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Stockhorn is a beautiful peak that overlooks two stunning alpine lakes, Oberstockensee and Hinterstockensee. At 2,190m the panorama viewpoint and restaurant atop the Stockhorn provides 360-degree views of the Erlenbach region and beyond.

Hike Distance: Depends on the route taken as there are many on offer. We clocked 11.2kms from the top down including our stop at Oberstockensee.

Hike Duration: 5 hours (Again this depends on whether you hike up, down or both. It can range from 3-10 hours depending on what you choose.

Hike Difficulty: Steep but safe and not technical. Some walking through the forest on a dirt trail and steep descent through farm fields.

Hike Incline: Starting point at Erlenbach: 700m – Stockhorn: 2,190 


Stockhorn hike is just a 45-minute drive from Bern and a couple of hours from Zurich. When we visited we were based in Fribourg and it took us about 1.5 hours to reach the parking spot for Stockhorn. The pin on the map below will take you directly to the parking lot, where you will drop the car and either begin the hike or jump into the cable car to take the easy, scenic route to the top. We took the cable car up and hiked down to the lakes and then back down to the foot of the mountain. I’ll add the GPX tracking map below of the route we took from the top down so you can replicate that route if you want.

If you have the Swiss Half-Card you will receive a huge discount on your tickets. I bought mine when I arrived in Switzerland and it has saved me over a thousand dollars.

Stockhorn to Oberstockensee GPX Map: Download Here



The cable car station is located near the parking lot and you can buy a one-way or return ticket. Here you can use your Swiss Half-Fare Card so you only need to pay half of the ticket price. We caught the last cable car, which was at about 5:30 pm. To be sure of the current operating times you can check here. The ticket prices were $36 for a one-way ticket and $58 for a return trip to Stockhorn. You can, however, take the cable car just to Chrindi. This is the halfway point and is a bit cheaper. 


Not sure what to expect after seeing some moderately interesting photos online, Josh and I lined up for our tickets at 4:30 pm. The lady nervously told us it was the last cable car up. We asked her how long it would take to hike down and she said 4.5 hours. In reality, at our quick pace, it was under two. This meant we could stay up at the summit and lakes for sunset and quickly hurry down to make it back without too much hiking in the dark.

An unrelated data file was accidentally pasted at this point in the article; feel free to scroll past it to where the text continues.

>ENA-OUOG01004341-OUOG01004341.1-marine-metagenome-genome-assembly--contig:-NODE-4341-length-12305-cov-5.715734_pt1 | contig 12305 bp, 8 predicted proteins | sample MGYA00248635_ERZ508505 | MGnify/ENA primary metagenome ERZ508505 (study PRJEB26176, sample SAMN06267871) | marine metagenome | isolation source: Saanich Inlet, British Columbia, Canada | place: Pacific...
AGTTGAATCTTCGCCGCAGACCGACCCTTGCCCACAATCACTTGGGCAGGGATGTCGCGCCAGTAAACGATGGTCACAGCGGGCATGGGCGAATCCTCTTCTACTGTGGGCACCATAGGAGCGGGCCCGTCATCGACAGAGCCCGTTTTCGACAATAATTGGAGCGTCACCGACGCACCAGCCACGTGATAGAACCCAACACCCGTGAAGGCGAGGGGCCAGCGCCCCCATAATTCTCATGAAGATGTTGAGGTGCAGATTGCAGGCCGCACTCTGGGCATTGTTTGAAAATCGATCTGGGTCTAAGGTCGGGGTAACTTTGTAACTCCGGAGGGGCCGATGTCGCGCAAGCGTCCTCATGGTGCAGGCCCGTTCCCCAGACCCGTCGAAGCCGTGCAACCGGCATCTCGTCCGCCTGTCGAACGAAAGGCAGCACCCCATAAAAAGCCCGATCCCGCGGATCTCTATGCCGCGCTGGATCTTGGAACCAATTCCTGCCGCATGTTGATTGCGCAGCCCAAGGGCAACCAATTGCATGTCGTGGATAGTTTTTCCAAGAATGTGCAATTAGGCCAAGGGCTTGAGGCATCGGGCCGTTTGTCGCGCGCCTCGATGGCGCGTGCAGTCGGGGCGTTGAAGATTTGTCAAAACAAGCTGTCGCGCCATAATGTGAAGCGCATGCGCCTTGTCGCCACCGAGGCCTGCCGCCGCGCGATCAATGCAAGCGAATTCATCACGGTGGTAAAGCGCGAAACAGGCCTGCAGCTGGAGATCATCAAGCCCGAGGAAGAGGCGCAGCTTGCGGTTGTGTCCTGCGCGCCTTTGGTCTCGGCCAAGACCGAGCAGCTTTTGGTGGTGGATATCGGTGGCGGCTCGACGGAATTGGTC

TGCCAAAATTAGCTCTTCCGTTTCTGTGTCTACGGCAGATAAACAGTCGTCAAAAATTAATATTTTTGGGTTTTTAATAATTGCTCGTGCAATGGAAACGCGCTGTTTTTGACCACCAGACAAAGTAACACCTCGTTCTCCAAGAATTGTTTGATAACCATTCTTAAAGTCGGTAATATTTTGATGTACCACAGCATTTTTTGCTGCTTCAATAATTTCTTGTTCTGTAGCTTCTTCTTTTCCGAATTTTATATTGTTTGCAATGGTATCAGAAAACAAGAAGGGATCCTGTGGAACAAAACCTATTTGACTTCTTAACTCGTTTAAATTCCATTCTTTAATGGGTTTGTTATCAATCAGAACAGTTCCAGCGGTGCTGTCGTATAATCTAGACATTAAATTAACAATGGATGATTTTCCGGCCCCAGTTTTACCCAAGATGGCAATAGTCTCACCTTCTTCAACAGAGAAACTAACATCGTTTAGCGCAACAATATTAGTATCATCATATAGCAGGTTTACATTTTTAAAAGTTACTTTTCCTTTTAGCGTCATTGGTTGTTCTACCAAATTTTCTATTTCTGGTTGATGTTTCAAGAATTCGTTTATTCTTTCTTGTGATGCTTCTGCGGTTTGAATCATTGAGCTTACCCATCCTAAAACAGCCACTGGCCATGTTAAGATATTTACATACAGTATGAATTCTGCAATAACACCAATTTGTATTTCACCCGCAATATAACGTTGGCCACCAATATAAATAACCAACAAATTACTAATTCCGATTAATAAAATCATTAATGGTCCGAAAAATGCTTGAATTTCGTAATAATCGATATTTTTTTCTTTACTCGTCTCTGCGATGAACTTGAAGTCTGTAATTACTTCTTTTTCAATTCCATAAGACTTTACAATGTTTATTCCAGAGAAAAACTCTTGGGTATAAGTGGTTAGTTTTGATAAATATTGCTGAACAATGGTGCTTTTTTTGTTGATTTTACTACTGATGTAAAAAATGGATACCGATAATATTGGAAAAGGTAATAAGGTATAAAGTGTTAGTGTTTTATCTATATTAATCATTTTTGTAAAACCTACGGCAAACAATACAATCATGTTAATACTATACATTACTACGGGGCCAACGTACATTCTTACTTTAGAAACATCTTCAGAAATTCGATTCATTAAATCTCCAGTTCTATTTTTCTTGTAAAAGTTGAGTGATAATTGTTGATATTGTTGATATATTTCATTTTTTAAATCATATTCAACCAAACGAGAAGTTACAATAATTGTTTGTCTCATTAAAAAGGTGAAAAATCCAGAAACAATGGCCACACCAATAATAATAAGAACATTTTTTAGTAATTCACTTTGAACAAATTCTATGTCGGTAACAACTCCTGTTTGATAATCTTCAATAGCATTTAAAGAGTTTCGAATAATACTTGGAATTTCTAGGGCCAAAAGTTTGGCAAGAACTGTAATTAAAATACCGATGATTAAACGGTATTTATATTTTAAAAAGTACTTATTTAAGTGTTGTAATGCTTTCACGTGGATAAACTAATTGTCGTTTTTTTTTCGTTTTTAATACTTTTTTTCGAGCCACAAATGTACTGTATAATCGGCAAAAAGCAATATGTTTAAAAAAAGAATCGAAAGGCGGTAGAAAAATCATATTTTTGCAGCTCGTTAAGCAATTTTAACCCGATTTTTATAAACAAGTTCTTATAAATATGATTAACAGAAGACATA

Our ticket cost $18 with the Swiss Half-Fare Card, but regularly it would have cost $36 for the one-way ticket up. The cable car itself was quite nice and Josh and I are still intrigued by the raw power these things generate to pull the cable car up the mountain on such a steep incline.

The cable car stopped at Chrindi, where we had to get off and switch the next cable car. You could just catch the cable to Chrindi, which is right next to Hinterstockensee (one of the two alpine lakes). You would then have to make quite a trek up the hill to reach the Stockhorn summit though! We decided to take the cable car all the way to Stockhorn summit and then trek our way down through the lakes from there.

When we reached Stockhorn after about 25 minutes of cable car action, we took an overpriced coffee at the Stockhorn Restaurant before heading up to the viewing platform above. It was still quite bright but the lighting was amazing with all of the ridges in the background creating a depth of layers. Josh and I stepped slightly over the railing, although in fairness we were still on a worn path and it looked as if it was frequented regularly. Now we had epic views back over the Oberstockensee lake, which we would explore later on the way down at golden hour.

At the viewpoint on top of Stockhorn

The shape of the ridges below Stockhorn is truly unique and the more we ventured down the clearer the shapes became. Oberstockensee seems to be surrounded by an amphitheater, almost like the Stockhorn Arena.


Having enjoyed ourselves for an hour up the top of the Stockhorn summit viewpoint, we began to head down the hill towards Oberstockensee Lake. Our plan was to skip Hinterstockensee as we had seen it from above and at the station. We decided it would be best to enjoy Oberstockensee during golden hour then quickly hurry down the hill to the parking lot before it got too late.

The walk down to Oberstockensee from Stockhorn is listed at 35-minutes, which we found to be pretty accurate despite the fact that we ran down the hill instead of taking the path the whole way. Not advised but very fun.

At the entrance to Oberstockensee is a big cabin where groups were having a bbq dinner and seemed to be settled in to stay the night. They seemed a little perplexed to see us in t-shirts and shorts at 8 pm as they were huddled around a fire with warm jackets on. We were hot after running down the giant hill and just enjoying life!

We walked through the cabin area and followed the signs to Oberstockensee, which led us through a beautiful little forest area. Because of the golden hour, it was a magical walk down to the lake with light flowing in through the trees.

Walking from the cabin to Oberstockensee



We had been up on top of Stockhorn just 45-minutes earlier, but now we found ourselves lakeside at Oberstockensee. It was very calm and peaceful with just a few campers set up o the edge of the lake. Cowbells rang and birds chirped in what was a truly idyllic scene.

We watched an old swiss man fly fishing out the front of his tent where he would spend the night. It seemed to be a great place to take it all in. 

The reflections on the lake were already great at this time despite it being another hour till sunset. The forest reflected clearly on the still lake as the golden lighting couldn’t have made it any more perfect.